Between then and now, however, Chuck's comic sideman, Flavor Flav has gotten a lot more famous for his reality television show work. Chuck describes Flav's place in the ultra-serious rap group as "an asteroid smash-landed to change [our] terrain of imagery." And though he still stands by his hype-man, Chuck has been an outspoken critic of Flav's shows, even going so far as to threaten legal action against VH1 if they aired a Flavor of Love segment wherein Flav fought with his ex-wife. "Somehow, along the way, black culture was deemed profitable," Chuck states in his monthly Terrordome blog, "and 'niggativity,' which was a minority element in the hood, had its DNA corporately extracted, and created the climate for Flavor Of Love, etc." In the end though, Chuck concedes, "I'm glad Flav's busy; he's addicted to fame, and when he's had run-ins with the law and some substance cases, it's been when his fame was on the low."
Chuck, however, has remained consistently in the spotlight. Following Hurricane Katrina, the wordsmith was even interviewed by CNN, among other media outlets, as a commentator on our disaster's racial components. He made his thoughts rather clear in P.E.'s New Orleans anthem, "Hell No, We Ain't Alright," and the Katrina-centric edition of the Public Enemy comic book American Mule.
"I could never play New Orleans and see it as a regular date," Chuck says now. "It's impossible for me to go there, get paid and leave." Chuck's advice for current-day New Orleanians? First, don't blame Nagin: "I admire his courage in the heat of chaos," Chuck defends. "It's easy to attack someone when they're put up on the shelf like that. But I look at it this way: The Native Americans never built on the coastline, they built inland, but this Western way of developing right on the water -- the retro pundit finger can go a million different ways, but it can't be pointed at Ray Nagin." Chuck believes the current solution, at least for black New Orleanians, is clear: "If somebody says that New Orleans belongs to us, that's just a cultural attachment. New Orleans never made us -- we make us as a people. Black folks -- we've always been nomadic, never inherently stuck to one place. The reason our music and culture has traveled is because we've kept it moving. In Africa, and whenever shit gets crazy, we keep it moving to protect (our) families. When Jim Crow said, 'N*****, you better get your ass crackin', working for me or die n***a,' we got our ass up out of there and migrated. If hurricane season is putting [New Orleans] in jeopardy every year, and there's global warming, and you know the government ain't gonna do s**t, then ... You got your answers right there."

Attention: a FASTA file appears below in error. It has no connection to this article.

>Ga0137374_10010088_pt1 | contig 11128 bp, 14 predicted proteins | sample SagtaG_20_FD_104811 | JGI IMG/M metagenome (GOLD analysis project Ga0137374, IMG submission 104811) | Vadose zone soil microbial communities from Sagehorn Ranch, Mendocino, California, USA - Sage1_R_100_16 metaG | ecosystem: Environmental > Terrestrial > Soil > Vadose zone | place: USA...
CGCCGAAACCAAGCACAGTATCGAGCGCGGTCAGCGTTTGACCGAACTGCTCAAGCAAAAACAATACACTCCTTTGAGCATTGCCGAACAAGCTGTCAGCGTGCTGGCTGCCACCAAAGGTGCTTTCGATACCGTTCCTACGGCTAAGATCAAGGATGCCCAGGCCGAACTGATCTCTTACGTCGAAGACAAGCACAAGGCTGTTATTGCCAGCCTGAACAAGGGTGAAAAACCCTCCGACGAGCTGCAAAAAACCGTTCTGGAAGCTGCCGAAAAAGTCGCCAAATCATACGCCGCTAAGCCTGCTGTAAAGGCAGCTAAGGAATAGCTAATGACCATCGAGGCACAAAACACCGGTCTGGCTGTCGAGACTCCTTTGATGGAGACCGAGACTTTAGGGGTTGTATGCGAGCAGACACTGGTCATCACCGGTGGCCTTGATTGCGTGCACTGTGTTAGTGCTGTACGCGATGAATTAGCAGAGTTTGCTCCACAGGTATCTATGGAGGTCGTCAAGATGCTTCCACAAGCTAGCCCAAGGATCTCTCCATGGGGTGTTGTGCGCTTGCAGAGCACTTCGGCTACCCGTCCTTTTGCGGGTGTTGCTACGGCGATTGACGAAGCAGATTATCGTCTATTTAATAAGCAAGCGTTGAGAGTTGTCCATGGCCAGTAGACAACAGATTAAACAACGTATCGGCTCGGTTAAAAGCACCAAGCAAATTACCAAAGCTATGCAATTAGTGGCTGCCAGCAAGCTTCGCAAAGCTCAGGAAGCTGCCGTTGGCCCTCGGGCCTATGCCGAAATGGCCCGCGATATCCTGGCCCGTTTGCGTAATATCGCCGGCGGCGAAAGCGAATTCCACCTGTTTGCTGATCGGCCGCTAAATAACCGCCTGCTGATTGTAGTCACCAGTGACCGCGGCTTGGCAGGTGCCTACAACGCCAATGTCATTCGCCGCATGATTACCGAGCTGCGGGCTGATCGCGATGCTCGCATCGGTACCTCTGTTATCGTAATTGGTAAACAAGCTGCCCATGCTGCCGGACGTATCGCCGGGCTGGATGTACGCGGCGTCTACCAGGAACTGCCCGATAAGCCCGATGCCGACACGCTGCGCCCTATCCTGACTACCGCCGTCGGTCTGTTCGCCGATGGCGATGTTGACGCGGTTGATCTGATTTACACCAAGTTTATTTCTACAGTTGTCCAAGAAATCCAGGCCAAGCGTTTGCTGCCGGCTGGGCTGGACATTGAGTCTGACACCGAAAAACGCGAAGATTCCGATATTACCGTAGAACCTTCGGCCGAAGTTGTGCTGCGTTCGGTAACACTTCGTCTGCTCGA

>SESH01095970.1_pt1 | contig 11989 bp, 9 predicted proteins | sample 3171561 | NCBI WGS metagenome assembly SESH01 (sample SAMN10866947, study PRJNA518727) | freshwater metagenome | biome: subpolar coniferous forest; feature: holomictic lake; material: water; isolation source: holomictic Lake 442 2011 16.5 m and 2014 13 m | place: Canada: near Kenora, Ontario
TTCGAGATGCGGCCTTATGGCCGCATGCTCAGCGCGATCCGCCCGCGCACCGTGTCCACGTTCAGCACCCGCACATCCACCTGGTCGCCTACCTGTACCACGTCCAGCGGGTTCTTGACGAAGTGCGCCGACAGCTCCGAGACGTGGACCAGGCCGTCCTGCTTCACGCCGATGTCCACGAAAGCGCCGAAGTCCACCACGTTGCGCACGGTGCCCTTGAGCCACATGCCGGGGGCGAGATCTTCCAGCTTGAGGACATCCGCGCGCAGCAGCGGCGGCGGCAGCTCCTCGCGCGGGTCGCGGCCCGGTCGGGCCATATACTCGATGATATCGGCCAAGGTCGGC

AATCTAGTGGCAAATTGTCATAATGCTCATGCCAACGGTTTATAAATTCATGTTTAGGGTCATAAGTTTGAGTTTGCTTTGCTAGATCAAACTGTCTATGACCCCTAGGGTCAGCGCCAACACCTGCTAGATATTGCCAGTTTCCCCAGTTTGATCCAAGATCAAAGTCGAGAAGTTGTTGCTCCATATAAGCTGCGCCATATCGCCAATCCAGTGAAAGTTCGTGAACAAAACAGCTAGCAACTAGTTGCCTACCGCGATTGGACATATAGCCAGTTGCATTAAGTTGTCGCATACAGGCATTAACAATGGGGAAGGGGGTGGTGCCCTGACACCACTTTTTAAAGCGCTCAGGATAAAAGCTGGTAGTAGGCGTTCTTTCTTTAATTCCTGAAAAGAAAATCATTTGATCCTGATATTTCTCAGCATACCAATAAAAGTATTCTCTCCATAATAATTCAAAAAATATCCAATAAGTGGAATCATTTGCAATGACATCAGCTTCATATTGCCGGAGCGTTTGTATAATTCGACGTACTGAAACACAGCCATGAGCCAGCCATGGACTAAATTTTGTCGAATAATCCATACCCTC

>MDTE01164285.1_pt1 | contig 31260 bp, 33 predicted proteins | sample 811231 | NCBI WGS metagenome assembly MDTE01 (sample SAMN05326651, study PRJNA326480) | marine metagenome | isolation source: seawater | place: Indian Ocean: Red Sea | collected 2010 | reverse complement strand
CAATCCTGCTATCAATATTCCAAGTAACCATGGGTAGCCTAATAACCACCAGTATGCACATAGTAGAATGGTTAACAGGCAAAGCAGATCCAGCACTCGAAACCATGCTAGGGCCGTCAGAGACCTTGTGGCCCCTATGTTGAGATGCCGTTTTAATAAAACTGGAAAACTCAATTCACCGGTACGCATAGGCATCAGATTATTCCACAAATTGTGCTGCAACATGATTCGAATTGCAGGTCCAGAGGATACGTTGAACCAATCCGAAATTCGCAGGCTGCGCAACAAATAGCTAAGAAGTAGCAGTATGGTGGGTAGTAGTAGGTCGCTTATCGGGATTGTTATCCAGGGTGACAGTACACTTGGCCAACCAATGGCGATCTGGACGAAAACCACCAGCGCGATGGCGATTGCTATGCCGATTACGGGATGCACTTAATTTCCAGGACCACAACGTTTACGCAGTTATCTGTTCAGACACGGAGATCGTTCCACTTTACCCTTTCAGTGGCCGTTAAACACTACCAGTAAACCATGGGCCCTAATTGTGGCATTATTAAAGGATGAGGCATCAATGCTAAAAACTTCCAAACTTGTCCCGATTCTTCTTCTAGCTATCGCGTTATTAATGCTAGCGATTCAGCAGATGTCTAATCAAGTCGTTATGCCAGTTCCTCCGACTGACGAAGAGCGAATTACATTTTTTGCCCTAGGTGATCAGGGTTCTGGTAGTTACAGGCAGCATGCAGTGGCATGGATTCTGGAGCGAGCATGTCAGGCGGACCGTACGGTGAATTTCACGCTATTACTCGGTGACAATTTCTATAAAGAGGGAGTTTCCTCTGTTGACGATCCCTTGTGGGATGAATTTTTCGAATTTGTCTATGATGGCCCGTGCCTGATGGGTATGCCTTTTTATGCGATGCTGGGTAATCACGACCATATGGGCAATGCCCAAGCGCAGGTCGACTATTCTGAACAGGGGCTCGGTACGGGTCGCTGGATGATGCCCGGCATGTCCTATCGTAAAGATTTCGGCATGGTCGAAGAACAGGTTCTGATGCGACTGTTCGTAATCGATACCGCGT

Regardless, "Not speaking for Public Enemy," Chuck states, "but Professor Griff and I are doing whatever we can, putting up our proceeds from this show to grassroots New Orleans organizations." When it is then suggested that perhaps a good place to start would have been booking a locally owned venue rather than the ClearChannel-owned House of Blues, Chuck says, "There's no grassroots touring structure in America. To [play one grassroots club], you spend like, a hundred days just for one show. So I have to not pay attention to who House of Blues is owned by and still do what I got to do. If we decide to [tour] in a different way, it takes a certain amount of energy, and it's not worth the energy if I gotta be in Paris April 3rd and in Houston the day before." Still, Chuck urges P.E. fans to "let the promoters and our booking agency know if there's a better suitable venue." Or rather, help P.E. fight the powers that be.
- Walter Leaphart
- Public Enemy has released new music at a prolific rate for two decades.